Recent years have been especially kind to the console, support is at an all-time high, perhaps based on the foundations of lofty Kickstarter campaigns in previous years, the promised software count is perhaps at it’s highest since say, 2002. We’ve certainly had more ups rather than downs, the console has seen the once pioneering online aspect resurrected via Dreamcast Now!, the console’s alternative and updated idea based around the foundations of DreamArena many years before.

Game releases have become more and more high profile, who could have predicted that your almost 20-year-old hardware would be playing host to a port of Fade To Black? What about a port from the PSP in the shape of 4×4 Jam? Perhaps a selection of Neo Geo games thrown into the mix… Maybe even it would be a seeing is believing scenario to expect a licenced title based on Saber Riders? It’s all here thanks to dedication from publishers like JoshProd, with a continual stream of diverse software filling the console library (and our gaming shelves) long after Sega decided to leave the Dreamcast in the hands of the gamers. In previous years, RedSpotGames, NGDev.Team and Hucast have picked up the support for the console where times have been quiet but these teams have all but faded away, leaving JoshProd and to a lesser extent, GOAT Publishing to pick up the reigns with the former actually crafting some of the best boxed product we’ve seen since the demise of the machine.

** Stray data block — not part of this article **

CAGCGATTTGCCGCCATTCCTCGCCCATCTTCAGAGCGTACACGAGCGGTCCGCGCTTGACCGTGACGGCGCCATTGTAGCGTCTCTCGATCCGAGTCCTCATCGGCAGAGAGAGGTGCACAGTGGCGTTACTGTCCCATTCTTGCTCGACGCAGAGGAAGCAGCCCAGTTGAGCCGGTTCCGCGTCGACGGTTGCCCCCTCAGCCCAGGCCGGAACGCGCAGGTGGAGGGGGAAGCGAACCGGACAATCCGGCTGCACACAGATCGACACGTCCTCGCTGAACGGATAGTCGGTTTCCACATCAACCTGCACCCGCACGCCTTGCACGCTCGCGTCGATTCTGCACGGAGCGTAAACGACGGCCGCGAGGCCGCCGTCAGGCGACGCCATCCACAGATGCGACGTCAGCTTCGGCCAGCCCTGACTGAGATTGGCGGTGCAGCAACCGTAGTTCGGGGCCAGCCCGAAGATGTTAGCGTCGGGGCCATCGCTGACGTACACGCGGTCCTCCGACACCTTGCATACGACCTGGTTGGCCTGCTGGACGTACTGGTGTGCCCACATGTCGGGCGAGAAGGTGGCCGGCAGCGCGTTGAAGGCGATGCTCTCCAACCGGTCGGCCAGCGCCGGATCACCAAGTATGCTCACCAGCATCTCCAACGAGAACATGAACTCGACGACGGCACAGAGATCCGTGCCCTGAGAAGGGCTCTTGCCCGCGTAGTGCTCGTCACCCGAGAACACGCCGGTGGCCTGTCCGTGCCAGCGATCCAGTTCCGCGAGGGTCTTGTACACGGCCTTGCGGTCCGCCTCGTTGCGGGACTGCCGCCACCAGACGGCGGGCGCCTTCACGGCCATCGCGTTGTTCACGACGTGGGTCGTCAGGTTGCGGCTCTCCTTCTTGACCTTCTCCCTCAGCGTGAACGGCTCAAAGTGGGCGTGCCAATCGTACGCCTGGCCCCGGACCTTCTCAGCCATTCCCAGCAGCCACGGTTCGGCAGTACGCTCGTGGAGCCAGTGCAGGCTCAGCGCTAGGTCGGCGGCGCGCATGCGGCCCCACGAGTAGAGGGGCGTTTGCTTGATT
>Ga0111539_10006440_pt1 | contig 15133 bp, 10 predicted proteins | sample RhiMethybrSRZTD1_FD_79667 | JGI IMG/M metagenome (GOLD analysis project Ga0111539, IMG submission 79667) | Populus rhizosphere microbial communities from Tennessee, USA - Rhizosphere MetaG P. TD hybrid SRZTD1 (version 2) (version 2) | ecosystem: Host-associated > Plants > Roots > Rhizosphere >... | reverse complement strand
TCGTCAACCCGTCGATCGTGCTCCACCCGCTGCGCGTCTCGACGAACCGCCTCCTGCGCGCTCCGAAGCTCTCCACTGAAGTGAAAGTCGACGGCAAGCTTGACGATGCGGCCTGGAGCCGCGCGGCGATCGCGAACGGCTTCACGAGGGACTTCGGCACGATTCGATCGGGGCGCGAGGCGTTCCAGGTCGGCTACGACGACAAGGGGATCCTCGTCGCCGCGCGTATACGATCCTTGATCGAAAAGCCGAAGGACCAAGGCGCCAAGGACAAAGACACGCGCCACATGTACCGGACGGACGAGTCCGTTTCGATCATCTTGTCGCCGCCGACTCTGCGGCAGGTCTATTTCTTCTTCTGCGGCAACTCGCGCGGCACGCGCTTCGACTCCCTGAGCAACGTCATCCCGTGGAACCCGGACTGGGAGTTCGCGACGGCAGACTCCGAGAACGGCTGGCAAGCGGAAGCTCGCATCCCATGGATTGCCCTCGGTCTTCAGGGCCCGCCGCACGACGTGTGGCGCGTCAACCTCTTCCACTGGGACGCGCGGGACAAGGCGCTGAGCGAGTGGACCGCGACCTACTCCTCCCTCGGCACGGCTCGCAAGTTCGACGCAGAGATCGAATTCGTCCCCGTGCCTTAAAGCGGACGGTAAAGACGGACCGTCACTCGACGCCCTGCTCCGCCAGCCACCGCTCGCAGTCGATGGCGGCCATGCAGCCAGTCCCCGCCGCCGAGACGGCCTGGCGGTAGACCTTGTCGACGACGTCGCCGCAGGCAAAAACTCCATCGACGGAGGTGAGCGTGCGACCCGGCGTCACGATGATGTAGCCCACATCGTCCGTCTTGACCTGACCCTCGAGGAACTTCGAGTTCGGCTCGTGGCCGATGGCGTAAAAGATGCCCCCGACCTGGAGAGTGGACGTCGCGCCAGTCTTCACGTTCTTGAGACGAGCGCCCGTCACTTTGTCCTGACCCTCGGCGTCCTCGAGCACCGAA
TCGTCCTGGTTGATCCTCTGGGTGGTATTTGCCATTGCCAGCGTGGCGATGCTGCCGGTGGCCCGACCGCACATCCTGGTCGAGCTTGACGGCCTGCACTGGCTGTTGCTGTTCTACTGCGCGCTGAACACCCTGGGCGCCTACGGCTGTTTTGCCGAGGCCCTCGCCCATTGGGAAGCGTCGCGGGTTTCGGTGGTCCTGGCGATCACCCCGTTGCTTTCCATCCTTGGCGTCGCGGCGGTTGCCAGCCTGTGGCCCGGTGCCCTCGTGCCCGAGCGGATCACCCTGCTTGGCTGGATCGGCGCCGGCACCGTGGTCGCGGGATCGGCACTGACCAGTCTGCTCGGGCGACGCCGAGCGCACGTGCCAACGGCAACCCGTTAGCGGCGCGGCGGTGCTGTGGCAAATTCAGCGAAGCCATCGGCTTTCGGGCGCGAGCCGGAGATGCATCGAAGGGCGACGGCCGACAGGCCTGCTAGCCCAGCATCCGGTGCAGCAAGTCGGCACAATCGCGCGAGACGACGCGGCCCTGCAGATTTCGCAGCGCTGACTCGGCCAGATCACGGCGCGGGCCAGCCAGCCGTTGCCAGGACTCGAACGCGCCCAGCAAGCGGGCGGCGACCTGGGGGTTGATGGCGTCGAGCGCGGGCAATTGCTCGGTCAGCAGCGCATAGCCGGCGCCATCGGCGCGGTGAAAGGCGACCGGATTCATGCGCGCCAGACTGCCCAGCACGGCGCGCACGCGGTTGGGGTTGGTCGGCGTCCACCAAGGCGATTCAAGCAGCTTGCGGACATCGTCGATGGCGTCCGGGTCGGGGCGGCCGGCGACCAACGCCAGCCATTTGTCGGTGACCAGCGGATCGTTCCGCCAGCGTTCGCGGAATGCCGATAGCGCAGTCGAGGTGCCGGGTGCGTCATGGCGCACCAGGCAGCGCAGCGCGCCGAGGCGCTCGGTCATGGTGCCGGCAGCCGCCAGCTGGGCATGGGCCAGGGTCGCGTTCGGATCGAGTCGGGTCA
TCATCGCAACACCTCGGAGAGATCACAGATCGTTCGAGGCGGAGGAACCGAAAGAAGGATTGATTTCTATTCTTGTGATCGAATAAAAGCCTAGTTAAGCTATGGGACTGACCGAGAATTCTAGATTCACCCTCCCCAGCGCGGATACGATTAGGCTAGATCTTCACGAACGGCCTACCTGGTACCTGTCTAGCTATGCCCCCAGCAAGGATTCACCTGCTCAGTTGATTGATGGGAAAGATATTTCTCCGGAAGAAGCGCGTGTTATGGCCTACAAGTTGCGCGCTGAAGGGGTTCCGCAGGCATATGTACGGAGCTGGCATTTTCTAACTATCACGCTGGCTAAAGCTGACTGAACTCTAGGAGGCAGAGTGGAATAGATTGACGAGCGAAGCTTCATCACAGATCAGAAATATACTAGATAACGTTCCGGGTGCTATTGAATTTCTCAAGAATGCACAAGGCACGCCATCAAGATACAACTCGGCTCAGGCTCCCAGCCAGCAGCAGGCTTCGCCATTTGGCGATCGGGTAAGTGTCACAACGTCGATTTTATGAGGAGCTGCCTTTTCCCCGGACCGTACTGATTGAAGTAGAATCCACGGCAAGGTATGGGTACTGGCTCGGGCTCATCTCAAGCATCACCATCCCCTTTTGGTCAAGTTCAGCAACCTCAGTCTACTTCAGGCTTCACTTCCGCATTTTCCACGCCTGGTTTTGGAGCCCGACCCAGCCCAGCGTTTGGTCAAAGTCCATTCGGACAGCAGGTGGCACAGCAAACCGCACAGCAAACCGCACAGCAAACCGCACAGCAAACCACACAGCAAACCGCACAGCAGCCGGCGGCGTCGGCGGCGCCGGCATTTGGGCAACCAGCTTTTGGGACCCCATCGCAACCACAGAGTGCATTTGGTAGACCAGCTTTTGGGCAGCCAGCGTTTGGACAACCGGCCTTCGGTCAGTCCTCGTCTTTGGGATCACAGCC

So ultimately, rather than looking back, let’s look forward – where do we stand in 2018? Well, we’ve been lucky enough in recent memory to finally resurrect machines with tired and burnt out GD drives with the GDEmu SD solution, and although these have proven hard to obtain, this year has seen the biggest breakthrough with reverse engineering this sort of product to allow a more mainstream penetration, keeping consoles out there on the market. Also we have seen Sega team up with RetroBit to release a range of retro-inspired controllers based around Sega’s legendary pads.